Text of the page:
Pana Sankranti: A Vibrant Celebration to Show Reverence Towards Nature
As we embrace summer leaving behind spring, the entire country enters into the festive mood. Different types of celebrations take place across the country to mark the new beginning. Odias observe New Year on Pana Sankranti, also known as Mesha Sankranti, Maha Vishubha Sankranti and Meru Sankranti.
The sun completely rests on the equator (visubha rekha) only on two occasions- “Mesha Sankranti” and “Tula Sankranti”. On these two days, the duration of day and night remains the same. After this, the sun moves towards the north direction. As India is located to the north of the equator, hence, from the first movement of the sun from Mesha Sankranti, Odisha marks it New Year.
Pana Sankranti is what Vishu is for Kerala, Vaisakhi for Punjab, Pohela Boishakh for West Bengal and Bihu is for Assam. It is only the rituals and vibrancy that vary, the reason for celebration remains almost the same across the country.
It is considered auspicious to take sankranti buda (bath) in nearby rivers and ponds on this day. Devotees chant mantras and worship Surya standing knee-deep in the water. While many observe fast, others have simple vegetarian food.
As we know that one tends to feel thirsty during the onset of summer, pana (sweetened water) is offered to friends, relatives and those in need. Pana is made of pulp of bela (wood apple, chena (cottage cheese), nadia kora (coconut gratings) with some seasonings. Hence, the name Pana Sankranti.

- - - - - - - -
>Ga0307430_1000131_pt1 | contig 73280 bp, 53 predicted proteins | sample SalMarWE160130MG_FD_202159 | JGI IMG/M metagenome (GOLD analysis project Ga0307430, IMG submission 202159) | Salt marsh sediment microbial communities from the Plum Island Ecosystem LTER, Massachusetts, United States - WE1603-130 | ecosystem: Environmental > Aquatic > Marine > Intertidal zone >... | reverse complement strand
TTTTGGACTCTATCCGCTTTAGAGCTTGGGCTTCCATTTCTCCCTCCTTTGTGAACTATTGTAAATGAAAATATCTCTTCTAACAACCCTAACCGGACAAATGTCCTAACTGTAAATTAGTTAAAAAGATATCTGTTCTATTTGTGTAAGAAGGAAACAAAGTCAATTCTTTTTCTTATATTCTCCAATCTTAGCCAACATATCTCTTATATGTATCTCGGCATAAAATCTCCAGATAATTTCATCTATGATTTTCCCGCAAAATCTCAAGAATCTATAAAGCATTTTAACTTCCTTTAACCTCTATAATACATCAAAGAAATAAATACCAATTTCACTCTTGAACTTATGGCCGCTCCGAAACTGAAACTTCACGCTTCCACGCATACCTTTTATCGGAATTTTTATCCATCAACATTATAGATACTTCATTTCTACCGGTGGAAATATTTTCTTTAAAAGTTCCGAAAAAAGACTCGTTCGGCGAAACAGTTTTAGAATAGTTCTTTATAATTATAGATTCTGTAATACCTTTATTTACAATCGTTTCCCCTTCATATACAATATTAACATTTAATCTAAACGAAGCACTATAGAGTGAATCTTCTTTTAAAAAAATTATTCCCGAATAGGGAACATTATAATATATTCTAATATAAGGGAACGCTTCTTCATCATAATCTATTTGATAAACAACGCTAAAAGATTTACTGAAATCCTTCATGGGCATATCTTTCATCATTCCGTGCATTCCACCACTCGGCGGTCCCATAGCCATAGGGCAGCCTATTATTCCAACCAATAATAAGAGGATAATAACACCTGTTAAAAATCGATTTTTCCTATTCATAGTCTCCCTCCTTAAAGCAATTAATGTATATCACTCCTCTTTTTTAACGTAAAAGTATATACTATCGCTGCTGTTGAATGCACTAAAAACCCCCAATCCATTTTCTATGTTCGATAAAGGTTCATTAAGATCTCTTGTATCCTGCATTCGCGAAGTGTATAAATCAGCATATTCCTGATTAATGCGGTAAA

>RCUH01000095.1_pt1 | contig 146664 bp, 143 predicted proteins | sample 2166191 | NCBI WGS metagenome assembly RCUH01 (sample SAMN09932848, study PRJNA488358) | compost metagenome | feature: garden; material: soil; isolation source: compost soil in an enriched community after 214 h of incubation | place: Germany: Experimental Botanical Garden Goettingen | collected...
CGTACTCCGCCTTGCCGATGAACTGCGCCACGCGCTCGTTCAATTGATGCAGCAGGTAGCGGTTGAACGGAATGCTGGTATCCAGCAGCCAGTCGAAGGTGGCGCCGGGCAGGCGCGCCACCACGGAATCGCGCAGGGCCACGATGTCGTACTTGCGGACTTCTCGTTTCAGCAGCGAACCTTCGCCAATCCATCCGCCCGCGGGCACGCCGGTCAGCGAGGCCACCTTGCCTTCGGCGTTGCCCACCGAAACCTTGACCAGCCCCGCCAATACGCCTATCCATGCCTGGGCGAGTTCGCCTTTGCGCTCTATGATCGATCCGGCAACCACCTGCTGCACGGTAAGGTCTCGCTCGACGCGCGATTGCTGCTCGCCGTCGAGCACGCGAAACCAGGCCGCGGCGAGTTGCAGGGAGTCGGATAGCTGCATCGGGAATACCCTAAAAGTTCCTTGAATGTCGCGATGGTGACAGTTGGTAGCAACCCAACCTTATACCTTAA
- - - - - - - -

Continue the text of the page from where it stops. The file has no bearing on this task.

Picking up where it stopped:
Tulashi worship (Basil plant) is also one of the main rituals performed on this day. It is important for Odia homes to have a tulashi plant in tulashi chaunras (a small temple shaped flower pot) in their front courtyard. A shed is prepared of leaves (chhamundia) over chounra. A small eathern pitcher (theki) is suspended with a rope hanger on the top. The pana or water is filled inside it and the water is allowed to flow drop by drop with the hole at the bottom of the pot. The pitcher is refilled with pana or water during the entire month. It is a symbolic gesture to provide relief to Tulashi plant from the scorching heat
Celebration also takes place in temples across the state. At Sarala Temple, the priests walk on burning coals. The festival is called Jhaamu Yatra and it ends on Pana Sankranti. The fortnight-long festival is celebrated in the southern part of Odisha. Pitha is the traditional delicacy that is prepared in every household to mark the occasion. Patua Yatra festival is conducted from April 14 to April 21 at Maa Patana Mangala Temple in Chhatrapada, Bhadrak.
Tribals of southern Odisha also celebrate Meru Yatra festival in which devotees hammer their back with iron rods as an act of penance. Fishermen community across the state end their Chaiti festival on Pana Sankranti.
Shadow of COVID-19
Though due to the COVID-19 pandemic, the grand celebration won’t happen in public places. However, the strict guidelines haven’t curbed the fervour of Pana Sankranti. Despite the low-key celebration this time, pana will be served, pithas will be gorged and rituals will be performed in the age-old traditional way.
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